I think a better understanding of the test threshold can help us here as well. When integrating clinical decision rules into the EHR, I would not display the result as a binary: based on this rule you should or shouldn’t perform a test. I would use the data to present the physician (and patient) with a pretest probability and display that right next to the calculated test threshold for the relevant disease process.

That way, if the probability of PE based on a validated rule is 2.1%, but the physician, based on years of clinical experience, thinks that this patient isn’t well represented by the statistics and actually has a lower chance of PE, there is room for clinical discussion and judgement. It makes sense to apply judgement when you are working with probabilities close to the test-threshold. However, if a clinician thinks a patient is low risk, but the validated tools indicates a 30% chance of PE, that would provide the clinician with a chance to readjust her gestalt, realizing that there are times when statistics are more powerful than one individual’s grey matter.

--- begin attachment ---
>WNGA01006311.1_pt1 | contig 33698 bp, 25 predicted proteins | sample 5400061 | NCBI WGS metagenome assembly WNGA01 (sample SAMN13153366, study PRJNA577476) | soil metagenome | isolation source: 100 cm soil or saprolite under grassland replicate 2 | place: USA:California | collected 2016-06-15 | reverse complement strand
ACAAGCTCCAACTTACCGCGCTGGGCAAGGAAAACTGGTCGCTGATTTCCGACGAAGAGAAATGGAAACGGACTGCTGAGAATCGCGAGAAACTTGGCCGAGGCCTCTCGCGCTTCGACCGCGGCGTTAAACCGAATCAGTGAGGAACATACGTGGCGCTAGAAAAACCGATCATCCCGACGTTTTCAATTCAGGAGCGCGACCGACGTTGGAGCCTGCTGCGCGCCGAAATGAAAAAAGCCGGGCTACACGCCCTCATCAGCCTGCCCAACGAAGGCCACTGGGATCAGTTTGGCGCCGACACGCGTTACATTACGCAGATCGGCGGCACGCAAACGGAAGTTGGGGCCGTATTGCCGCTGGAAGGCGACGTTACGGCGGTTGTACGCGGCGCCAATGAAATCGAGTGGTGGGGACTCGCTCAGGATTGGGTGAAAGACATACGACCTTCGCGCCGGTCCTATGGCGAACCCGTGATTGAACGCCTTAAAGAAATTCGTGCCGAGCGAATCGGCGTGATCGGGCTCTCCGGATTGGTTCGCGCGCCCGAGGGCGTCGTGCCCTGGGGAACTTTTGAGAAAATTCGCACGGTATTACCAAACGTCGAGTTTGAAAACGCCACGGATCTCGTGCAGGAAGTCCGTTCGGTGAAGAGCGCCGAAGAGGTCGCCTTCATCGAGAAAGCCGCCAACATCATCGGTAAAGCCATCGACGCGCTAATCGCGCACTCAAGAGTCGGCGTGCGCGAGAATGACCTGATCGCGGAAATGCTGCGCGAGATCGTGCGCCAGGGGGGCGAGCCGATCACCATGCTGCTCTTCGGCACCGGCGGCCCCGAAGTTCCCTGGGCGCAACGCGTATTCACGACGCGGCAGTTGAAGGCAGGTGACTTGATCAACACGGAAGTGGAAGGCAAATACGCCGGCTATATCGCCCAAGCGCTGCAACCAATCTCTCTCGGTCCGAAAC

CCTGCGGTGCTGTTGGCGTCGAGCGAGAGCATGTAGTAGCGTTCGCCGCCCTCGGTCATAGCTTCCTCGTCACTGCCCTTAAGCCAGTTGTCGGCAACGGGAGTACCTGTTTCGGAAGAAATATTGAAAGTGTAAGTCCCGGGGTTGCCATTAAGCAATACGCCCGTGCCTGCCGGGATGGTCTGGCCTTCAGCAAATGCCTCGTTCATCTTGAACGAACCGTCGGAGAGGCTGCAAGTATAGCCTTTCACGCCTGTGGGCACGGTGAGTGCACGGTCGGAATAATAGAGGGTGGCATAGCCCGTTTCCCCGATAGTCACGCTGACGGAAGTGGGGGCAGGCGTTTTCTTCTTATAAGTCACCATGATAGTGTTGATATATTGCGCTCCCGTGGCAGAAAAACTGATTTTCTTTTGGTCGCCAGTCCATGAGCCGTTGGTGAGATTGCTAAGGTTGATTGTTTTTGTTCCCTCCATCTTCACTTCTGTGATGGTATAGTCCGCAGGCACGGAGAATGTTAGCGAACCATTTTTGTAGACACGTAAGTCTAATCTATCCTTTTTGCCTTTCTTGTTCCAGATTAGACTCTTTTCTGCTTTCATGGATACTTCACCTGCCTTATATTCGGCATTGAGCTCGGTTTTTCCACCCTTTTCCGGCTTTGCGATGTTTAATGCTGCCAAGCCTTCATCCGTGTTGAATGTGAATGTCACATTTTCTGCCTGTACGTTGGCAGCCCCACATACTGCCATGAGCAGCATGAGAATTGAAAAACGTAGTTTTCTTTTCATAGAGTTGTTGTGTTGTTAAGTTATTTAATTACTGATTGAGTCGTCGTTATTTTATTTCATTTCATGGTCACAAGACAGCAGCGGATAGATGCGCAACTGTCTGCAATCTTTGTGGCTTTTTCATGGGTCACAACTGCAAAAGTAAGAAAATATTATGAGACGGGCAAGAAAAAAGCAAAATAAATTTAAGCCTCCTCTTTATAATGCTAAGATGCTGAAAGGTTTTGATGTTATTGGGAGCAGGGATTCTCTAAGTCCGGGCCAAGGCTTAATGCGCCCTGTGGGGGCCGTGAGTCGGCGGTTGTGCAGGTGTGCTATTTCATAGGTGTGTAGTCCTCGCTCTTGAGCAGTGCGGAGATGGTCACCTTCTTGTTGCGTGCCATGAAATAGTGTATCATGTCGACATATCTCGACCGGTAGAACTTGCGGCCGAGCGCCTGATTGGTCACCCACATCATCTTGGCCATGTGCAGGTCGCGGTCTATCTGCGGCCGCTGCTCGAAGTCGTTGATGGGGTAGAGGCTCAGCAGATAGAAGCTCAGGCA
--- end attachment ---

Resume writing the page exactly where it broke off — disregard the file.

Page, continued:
Clearly, we need to address the issue of variance in medical practice. The care you receive should not vary drastically based on the physician you are randomly assigned that day. However, we need to be wary of overly simplistic tools that simply cannot compete with the expertise of an experienced clinician. I am sure we will see clinical decision tools integrated into EHRs more frequently in the future. To see this done appropriately, we need to consider patient important clinical outcomes, and we all need to understand the concept of the test threshold.

Although we like these rules because the seem to provide certainty, medicine is in fact full of diagnostic uncertainty. For a discussion of how we should communicate that diagnostic uncertainty, see this post.

Cite this article as:
Morgenstern, J. Embedding decision tools into the electronic record, First10EM, July 18, 2017. Available at: